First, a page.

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Email contact with parents

(7 Posts)
Themumsnot Mon 05-Nov-12 13:52:16

I'm just curious really about why different schools have different policies about this and wonder what other people think. A couple of the schools I've worked in positively encourage parents to contact teachers by email and one allows pupils to email homework or queries directly to teachers. A third school that I know well does not allow direct email contact between teachers and parents/pupils at all.
I actually welcomed the direct email contact, but I know some colleagues find it intrusive. I thought it would be interesting to see what other teachers do/prefer and whether it makes a difference if you are primary or secondary.

cricketballs Mon 05-Nov-12 18:24:36

I'm secondary and through my school email address I have students who email their work, ask questions etc I also email regularly parents who have asked for regular updates on progress/behaviour etc. I prefer contact this way as students know that they can get help and they fully understand that I also have a family of my own and do not email at midnight and demand a reply; also the parents are very respectful of this and I think in terms of 'contactability' I work easier through email rather than phone calls as I can respond to emails whilst at home rather than spend ages on the phone at school which inevitably leads to discussions away from the reason for contact

Bubblenut Mon 05-Nov-12 20:31:29

We have a school e mail address that is given to parents so they can contact is directly. Its way easier than ring accosted in the playground constantly for petty things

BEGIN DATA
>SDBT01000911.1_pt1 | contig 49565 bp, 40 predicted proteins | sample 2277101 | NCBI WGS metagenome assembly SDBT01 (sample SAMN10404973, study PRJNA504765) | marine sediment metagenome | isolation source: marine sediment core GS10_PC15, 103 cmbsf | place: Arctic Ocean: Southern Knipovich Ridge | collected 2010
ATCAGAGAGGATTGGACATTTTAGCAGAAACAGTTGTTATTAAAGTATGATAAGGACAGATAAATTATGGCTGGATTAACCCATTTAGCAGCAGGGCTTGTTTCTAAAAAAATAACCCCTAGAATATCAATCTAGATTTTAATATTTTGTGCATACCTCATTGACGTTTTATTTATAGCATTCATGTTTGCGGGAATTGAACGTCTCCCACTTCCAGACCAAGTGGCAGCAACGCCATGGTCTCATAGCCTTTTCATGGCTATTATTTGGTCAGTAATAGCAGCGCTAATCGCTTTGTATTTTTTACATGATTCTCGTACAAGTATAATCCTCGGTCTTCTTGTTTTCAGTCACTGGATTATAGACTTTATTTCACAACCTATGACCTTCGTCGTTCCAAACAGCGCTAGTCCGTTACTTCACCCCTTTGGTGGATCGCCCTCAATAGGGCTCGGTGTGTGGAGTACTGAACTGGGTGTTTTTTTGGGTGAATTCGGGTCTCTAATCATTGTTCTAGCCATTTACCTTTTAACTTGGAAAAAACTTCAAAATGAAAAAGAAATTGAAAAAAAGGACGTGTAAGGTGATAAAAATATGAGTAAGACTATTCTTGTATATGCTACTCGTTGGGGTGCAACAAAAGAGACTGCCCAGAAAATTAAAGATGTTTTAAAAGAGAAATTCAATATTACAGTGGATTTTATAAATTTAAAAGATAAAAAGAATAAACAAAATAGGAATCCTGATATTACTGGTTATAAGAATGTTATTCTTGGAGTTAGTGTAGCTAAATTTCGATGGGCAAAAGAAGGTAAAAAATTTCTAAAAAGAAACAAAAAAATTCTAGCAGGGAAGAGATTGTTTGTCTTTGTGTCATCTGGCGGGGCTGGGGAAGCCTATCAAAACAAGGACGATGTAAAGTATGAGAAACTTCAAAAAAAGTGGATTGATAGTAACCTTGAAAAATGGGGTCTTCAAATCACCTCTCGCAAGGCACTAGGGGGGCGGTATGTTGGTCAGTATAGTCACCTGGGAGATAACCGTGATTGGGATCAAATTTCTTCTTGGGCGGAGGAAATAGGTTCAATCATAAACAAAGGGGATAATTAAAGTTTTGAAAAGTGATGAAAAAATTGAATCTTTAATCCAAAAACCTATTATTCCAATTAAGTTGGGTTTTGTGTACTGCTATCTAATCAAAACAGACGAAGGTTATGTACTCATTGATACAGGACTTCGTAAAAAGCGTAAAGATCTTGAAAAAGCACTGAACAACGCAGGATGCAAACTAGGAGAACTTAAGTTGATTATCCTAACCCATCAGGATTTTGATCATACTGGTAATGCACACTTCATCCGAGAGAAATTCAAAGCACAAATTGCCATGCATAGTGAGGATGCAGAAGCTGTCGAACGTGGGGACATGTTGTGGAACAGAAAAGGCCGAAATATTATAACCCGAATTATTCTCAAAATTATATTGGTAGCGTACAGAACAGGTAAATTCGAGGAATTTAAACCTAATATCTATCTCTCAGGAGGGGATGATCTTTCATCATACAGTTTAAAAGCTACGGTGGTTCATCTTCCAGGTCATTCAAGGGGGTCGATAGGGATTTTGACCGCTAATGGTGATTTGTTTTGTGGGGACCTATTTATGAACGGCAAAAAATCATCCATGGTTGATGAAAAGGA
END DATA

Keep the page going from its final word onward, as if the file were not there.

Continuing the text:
mnistooaddictive Wed 07-Nov-12 13:15:11

I think the issue can be that if you send an email, patents have it in writing what you have sent! For parents who are particuarly difficult or litigious thus can then be used as evidence to support their case.

wherearemysocka Wed 07-Nov-12 18:17:49

Works both ways though, I always think about my emails to parents and write them carefully and I'm amazed at the tone of some emails from parents. If every interaction is documented they can't then claim that you've said something that you didn't. I had evidence of every email I sent to a parent expressing concern about her son's progress which was very useful when she then complained about his poor GCSE results.

Email is so much easier than phone calls, I can answer them in my own time and think about what I want to say. I discourage students emailing me homework as it means I have to print it off - and I certainly wasn't impressed by one who sent me an email at 9pm on a Sunday night asking about the homework for the Monday morning!

KnowsabitabouteducationScience Thu 08-Nov-12 18:04:39

I don't have a problem with email. It is quick and efficient, and much better than expecting me to take a phone call.

If the email was some kind of complaint, I would forward it, and discuss it with senior managers before responding ( or getting them to respond). Saying that, the parents in my school take any complaint straight to the head, so emails I might get will be about me personally looking for lost trainers.

TheHeadlessLambrini Thu 08-Nov-12 18:18:46

just a slightly different point of view but I work for a different agency which works within schools and find that emailing teachers a big help. I don't want to disturb a teacher on their lunch or when you are grabbing a quick cuppa which will be the only one you get all day. Messages often get lost within schools as well. Emailing lets teachers get the information together and then replying rather than ring, find out what it is about, go off to get information, return call. I can also get information to the correct person within school as well.

Emails whether we individually like it or not, is now the way of the world. If students don't use this method to contact teachers then when they enter the world of work, they are already behind within the global market.

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